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post #5 of 11 Old 12-03-2009, 07:30 PM Thread Starter
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Just a note ... sometimes I wonder if she sees differently or not well and that is the issue with her fast reactions at things flicking around her? I need to talk with my vet about this. Her eyes appear normal looking to me (health wise) but who knows.
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post #6 of 11 Old 12-03-2009, 10:03 PM
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Originally Posted by 7Ponies View Post
My initial feelings with the towel incident were to just ignore her behavior, dry her off, and not make an issue with it.
This is what I have always done with our new and/or young horses. It's always worked out best to let the horse 'adjust' to your normal routine instead of trying to treat each horse special/differently.

On the sixth day, God created the Quarter Horse.
On the seventh day, he Painted the good ones.
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post #7 of 11 Old 12-03-2009, 10:13 PM
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First drying her off with a towel just distributes the water through her coat and doesn't help her keep warm but that's not the question. I would just do what I need to do with her and move on.

There's nothing like the Rockies in the springtime... Nothing like the freedom in the air... And there ain't nothing better than draggin calves to the fire and there's nothing like the smell of burning hair. -Brenn Hill
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post #8 of 11 Old 12-03-2009, 10:30 PM Thread Starter
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I basically used the towel on their heads, because they were literally soaked and the water was dripping in their eyes, so I really dried the head, forlock, and used the sweat scraper on the body... I'd need a gazillion towels to dry an entire horse body ;)

She stood still while I did it but physically was a wreck, hunched herself all up and was literally shaking (no she wasn't cold/shivering... she stopped shaking when I stopped toweling her).

Thanks for the input. Appreciate all the comments.
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post #9 of 11 Old 12-04-2009, 03:03 AM
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YOU know this towel is not going to kill her. It is not even going to hurt her(Unless for some dumb reason you decide to spin it up and snap her in the rump with it). You just need to keep doing this until she shows some sign of relaxing. Talk to her conversationally as if you were talking about the weather. Monotone, slow, low pitched. Chill. Just stay overly calm. They don't care what you are saying, just the tone and energy of your voice. If you are actually talking, you can check your own energy. You can think "I'm not nervous." but when you speak does your voice tremble, is it high pitched and fast? Hum a little song. Do not get anxious or nervous or expect her to explode, she's not. If she does, don't let your energy change. Stay level. Stay calm. This is somewhat hard to learn, let me tell you. After working with many seasons of untouched Saddlebred babies, I now can just go along with and let them throw their panic attacks, and when it is done, go back to what I was doing. They eventually get the whole "Oh, this is not going to kill me." thing down pretty well. Dangerous behaviour is punished. Fear is not.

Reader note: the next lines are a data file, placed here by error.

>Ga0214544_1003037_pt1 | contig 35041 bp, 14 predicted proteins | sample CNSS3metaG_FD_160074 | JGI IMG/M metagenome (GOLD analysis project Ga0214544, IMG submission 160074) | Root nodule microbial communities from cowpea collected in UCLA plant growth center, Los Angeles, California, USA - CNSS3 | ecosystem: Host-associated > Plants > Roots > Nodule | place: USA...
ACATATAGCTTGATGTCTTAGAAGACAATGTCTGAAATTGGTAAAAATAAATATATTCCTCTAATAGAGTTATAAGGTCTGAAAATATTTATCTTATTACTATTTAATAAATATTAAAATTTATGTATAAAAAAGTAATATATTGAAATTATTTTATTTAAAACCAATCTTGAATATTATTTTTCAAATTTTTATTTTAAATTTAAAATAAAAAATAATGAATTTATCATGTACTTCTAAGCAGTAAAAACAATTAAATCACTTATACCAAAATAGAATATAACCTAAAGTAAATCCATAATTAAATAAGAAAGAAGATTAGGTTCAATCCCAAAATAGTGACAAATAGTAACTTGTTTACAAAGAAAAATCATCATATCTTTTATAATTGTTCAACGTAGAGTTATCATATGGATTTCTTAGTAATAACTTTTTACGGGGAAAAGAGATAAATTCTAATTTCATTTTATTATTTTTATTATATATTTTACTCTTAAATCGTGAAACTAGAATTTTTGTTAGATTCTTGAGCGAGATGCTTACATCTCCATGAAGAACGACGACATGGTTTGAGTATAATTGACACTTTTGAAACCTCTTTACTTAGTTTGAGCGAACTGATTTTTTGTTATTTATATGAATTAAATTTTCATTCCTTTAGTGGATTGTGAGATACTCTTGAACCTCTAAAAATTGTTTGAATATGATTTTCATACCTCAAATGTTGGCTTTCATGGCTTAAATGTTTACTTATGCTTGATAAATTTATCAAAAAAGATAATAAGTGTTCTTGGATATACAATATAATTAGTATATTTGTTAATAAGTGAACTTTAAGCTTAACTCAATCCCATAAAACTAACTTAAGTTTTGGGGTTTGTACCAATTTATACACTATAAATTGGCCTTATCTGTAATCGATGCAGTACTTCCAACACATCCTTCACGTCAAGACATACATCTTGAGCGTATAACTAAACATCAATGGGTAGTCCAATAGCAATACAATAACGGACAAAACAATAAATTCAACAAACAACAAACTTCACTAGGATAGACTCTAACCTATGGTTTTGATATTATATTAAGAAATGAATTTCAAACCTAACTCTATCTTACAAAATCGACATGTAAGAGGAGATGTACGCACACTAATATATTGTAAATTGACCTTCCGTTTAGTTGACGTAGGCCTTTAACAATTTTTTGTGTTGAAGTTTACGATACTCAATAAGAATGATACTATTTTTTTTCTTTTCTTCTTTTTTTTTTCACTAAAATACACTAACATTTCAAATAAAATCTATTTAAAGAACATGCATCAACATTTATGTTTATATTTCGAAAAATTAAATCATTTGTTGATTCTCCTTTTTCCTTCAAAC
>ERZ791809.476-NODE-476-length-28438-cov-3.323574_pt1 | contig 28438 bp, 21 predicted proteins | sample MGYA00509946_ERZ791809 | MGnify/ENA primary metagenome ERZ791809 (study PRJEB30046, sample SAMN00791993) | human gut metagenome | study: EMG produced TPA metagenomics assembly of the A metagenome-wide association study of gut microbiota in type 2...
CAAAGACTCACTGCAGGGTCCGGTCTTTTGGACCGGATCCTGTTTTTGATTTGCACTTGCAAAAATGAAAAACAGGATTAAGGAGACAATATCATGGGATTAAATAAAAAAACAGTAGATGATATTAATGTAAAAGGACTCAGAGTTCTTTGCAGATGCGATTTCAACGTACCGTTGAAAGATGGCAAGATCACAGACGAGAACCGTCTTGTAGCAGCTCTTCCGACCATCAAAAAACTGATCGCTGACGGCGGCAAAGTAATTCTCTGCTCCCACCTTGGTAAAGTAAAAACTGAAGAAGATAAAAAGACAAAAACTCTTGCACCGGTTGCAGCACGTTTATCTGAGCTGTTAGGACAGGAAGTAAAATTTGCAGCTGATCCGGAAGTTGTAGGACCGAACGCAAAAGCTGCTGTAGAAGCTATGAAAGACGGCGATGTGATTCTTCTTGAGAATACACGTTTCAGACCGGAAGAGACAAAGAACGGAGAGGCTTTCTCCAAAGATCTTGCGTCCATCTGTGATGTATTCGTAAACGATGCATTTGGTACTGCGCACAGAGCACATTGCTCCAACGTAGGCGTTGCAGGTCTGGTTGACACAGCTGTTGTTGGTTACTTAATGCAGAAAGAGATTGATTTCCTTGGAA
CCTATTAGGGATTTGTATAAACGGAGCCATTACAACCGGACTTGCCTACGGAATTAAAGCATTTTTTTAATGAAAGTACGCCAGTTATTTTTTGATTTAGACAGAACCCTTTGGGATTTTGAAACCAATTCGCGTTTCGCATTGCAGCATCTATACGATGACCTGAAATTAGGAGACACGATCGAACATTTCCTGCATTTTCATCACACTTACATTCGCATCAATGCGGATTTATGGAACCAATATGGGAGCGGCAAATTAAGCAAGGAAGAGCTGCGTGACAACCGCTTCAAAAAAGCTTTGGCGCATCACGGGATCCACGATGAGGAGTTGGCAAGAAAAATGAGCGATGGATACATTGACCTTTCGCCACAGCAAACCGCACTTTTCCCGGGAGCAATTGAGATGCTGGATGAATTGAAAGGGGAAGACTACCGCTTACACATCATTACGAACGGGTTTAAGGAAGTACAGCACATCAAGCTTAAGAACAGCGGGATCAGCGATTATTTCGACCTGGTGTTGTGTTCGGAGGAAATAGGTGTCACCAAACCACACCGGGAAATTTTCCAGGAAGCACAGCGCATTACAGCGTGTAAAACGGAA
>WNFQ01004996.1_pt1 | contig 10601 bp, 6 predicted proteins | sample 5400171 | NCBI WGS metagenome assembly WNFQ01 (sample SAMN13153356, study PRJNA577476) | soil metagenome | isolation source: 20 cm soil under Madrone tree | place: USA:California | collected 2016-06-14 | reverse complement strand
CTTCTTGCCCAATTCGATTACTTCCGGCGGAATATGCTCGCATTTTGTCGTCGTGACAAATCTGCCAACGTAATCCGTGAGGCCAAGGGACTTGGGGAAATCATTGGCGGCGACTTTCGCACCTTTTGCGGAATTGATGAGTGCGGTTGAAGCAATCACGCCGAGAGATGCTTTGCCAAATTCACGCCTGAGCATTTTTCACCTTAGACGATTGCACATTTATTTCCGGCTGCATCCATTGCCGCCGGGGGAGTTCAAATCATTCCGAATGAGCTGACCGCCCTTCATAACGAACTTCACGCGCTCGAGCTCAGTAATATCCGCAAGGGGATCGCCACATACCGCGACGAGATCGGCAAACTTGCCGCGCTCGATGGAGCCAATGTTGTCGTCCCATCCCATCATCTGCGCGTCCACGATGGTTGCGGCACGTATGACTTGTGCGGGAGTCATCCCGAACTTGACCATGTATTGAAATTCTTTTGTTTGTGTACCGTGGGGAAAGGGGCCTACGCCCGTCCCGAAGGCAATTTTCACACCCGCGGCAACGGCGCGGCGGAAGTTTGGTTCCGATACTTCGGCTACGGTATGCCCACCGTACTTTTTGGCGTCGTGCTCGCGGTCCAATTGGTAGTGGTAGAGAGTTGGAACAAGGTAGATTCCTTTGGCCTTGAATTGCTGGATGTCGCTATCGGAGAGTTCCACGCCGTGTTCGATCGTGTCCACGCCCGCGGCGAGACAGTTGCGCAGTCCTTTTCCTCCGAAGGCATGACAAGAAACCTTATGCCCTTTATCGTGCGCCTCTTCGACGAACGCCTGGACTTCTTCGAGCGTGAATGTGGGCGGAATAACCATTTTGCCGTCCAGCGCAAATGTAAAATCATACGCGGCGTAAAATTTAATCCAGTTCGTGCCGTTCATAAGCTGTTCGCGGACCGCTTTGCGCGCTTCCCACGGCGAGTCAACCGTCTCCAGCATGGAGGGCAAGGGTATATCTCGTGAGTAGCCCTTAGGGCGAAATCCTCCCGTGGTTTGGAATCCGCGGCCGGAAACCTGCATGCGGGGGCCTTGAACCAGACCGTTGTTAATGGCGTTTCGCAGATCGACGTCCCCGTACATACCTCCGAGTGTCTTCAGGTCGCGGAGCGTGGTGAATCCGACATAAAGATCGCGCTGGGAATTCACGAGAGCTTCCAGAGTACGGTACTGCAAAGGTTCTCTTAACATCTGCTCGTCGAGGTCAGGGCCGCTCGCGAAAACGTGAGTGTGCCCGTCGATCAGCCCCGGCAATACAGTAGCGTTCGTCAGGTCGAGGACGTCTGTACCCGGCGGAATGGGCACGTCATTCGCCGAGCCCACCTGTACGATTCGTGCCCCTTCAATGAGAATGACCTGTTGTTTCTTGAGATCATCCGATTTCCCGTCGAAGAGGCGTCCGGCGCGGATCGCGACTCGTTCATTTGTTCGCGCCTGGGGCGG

Oh, perfect charachter. Act like Towlie from South Park. The stoner towel. "I have no idea what is going on." Don't get excited. Don't get angry. Don't get frightened, anxious or sypathetic. Just stay neutral. Be aware, and don't put yourself in a position to get yourself kicked or hurt, just be mellow.

She is not going to die because the towel touched her. The towel isn't going to eat her. When you get her toweled off, give her a good scratch and a treat and tell her what a good girl she is, and move on.
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post #10 of 11 Old 12-04-2009, 01:54 PM
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The little guy I've written about that was locked in a boarded up barn for about 6 months was literally afraid of his own shadow.

The first time he was brushed it was like the brush was going to eat him. Rinse and repeat with everything. Praise the slightest "try" on her part and keep going.